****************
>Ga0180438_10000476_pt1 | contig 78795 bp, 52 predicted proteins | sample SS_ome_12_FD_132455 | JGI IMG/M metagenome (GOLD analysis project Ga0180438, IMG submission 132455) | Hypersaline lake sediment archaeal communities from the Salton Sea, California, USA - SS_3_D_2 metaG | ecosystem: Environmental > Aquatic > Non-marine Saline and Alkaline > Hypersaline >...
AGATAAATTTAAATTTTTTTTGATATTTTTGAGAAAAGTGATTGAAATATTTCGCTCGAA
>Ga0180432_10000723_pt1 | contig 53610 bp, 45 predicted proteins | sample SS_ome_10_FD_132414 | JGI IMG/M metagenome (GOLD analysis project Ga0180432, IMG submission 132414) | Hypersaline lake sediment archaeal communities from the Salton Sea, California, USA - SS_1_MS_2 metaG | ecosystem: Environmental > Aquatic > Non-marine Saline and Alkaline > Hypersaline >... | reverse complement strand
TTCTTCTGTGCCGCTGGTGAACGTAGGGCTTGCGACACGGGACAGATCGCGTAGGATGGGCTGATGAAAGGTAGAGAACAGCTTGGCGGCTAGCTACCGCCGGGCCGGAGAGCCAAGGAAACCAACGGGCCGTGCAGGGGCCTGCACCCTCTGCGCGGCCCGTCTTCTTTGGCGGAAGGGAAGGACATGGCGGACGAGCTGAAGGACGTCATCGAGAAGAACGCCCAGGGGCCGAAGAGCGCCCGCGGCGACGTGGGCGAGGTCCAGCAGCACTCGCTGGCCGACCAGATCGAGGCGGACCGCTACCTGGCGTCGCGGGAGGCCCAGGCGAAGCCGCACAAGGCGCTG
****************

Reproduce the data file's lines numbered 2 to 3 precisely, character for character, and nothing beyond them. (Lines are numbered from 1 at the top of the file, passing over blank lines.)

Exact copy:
AGATAAATTTAAATTTTTTTTGATATTTTTGAGAAAAGTGATTGAAATATTTCGCTCGAA
>Ga0180432_10000723_pt1 | contig 53610 bp, 45 predicted proteins | sample SS_ome_10_FD_132414 | JGI IMG/M metagenome (GOLD analysis project Ga0180432, IMG submission 132414) | Hypersaline lake sediment archaeal communities from the Salton Sea, California, USA - SS_1_MS_2 metaG | ecosystem: Environmental > Aquatic > Non-marine Saline and Alkaline > Hypersaline >... | reverse complement strand